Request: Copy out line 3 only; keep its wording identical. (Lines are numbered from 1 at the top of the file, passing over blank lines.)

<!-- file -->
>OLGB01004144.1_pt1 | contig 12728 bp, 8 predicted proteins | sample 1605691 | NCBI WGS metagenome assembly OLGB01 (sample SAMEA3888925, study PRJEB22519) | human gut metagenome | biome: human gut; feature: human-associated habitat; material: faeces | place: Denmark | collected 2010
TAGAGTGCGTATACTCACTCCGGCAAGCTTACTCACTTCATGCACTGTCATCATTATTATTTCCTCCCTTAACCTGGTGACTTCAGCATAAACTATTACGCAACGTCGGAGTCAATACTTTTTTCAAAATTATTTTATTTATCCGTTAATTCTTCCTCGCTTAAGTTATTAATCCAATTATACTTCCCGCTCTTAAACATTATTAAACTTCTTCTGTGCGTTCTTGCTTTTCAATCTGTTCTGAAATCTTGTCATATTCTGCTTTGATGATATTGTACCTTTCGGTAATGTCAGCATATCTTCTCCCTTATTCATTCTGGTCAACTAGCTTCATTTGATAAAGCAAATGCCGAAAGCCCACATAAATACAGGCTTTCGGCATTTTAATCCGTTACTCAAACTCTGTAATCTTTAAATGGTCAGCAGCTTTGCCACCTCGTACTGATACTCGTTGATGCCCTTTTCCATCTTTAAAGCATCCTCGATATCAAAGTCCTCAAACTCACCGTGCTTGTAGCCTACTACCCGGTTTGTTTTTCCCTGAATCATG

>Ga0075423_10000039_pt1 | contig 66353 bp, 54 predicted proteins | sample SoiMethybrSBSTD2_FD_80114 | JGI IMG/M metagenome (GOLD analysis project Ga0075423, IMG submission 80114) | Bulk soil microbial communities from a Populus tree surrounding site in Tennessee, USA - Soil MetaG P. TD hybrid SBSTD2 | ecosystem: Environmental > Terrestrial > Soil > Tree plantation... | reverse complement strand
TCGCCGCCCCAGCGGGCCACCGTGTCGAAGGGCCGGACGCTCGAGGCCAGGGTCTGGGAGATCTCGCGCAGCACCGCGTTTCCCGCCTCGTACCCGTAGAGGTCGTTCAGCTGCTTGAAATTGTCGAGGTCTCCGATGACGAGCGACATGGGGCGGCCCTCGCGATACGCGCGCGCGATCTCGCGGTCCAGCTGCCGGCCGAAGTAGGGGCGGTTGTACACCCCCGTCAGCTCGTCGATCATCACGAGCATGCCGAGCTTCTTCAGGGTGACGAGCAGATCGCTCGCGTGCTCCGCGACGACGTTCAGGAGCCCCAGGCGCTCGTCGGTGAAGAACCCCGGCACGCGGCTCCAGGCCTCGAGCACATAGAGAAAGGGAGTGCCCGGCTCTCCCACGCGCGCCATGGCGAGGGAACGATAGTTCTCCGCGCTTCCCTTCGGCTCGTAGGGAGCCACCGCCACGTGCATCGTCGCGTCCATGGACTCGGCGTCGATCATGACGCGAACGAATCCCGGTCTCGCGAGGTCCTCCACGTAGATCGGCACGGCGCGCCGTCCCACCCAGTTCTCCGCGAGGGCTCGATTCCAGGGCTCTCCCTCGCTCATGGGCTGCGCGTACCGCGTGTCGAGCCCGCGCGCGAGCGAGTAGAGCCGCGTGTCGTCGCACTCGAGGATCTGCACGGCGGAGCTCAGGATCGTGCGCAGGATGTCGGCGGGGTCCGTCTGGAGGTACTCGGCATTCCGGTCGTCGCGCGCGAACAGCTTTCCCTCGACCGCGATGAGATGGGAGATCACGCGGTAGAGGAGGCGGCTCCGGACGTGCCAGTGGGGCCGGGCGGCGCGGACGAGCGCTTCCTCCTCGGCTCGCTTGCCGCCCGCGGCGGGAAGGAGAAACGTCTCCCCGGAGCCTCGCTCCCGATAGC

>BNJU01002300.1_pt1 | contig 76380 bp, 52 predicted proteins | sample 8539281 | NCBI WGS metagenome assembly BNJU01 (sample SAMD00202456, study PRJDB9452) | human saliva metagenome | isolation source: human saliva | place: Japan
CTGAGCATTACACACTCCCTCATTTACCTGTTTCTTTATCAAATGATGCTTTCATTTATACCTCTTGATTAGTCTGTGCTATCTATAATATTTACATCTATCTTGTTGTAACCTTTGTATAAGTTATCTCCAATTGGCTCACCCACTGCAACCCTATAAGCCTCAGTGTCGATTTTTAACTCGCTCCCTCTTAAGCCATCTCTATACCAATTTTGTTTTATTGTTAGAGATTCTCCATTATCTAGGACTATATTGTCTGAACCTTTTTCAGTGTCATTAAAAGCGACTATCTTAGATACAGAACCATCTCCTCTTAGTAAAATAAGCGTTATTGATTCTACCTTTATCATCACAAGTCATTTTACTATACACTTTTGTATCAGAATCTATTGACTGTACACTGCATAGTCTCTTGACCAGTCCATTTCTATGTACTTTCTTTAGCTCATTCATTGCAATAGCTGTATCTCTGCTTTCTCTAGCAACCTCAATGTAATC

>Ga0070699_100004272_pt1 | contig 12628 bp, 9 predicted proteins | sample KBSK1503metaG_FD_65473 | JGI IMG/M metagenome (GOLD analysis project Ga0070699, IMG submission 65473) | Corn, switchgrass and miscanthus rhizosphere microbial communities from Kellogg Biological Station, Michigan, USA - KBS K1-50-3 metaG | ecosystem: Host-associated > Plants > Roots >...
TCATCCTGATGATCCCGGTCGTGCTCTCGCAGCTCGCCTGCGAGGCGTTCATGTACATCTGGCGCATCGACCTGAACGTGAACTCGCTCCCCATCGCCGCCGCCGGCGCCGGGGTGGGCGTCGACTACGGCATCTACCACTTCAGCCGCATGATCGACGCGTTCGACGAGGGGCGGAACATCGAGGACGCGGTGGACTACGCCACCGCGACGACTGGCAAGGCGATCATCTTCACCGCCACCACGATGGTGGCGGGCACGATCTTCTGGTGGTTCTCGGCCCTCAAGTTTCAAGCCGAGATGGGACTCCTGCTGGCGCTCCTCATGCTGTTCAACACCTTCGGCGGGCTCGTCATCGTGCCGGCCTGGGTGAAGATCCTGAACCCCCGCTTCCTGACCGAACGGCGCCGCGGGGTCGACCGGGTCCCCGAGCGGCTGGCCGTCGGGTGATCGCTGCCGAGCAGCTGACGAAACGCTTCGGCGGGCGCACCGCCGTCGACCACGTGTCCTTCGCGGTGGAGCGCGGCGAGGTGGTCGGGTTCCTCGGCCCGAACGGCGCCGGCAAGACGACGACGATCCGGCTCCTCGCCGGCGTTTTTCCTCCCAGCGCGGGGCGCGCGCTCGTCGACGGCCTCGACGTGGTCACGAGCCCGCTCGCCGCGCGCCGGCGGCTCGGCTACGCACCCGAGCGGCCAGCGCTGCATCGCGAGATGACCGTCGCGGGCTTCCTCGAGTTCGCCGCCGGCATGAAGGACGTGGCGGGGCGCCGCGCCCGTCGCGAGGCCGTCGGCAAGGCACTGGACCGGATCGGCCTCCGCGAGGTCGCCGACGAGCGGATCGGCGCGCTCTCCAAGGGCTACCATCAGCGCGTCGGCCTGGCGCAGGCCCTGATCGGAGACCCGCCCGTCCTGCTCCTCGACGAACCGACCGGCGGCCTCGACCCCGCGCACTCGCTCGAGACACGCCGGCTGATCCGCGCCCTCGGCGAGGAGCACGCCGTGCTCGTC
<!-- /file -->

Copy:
>Ga0075423_10000039_pt1 | contig 66353 bp, 54 predicted proteins | sample SoiMethybrSBSTD2_FD_80114 | JGI IMG/M metagenome (GOLD analysis project Ga0075423, IMG submission 80114) | Bulk soil microbial communities from a Populus tree surrounding site in Tennessee, USA - Soil MetaG P. TD hybrid SBSTD2 | ecosystem: Environmental > Terrestrial > Soil > Tree plantation... | reverse complement strand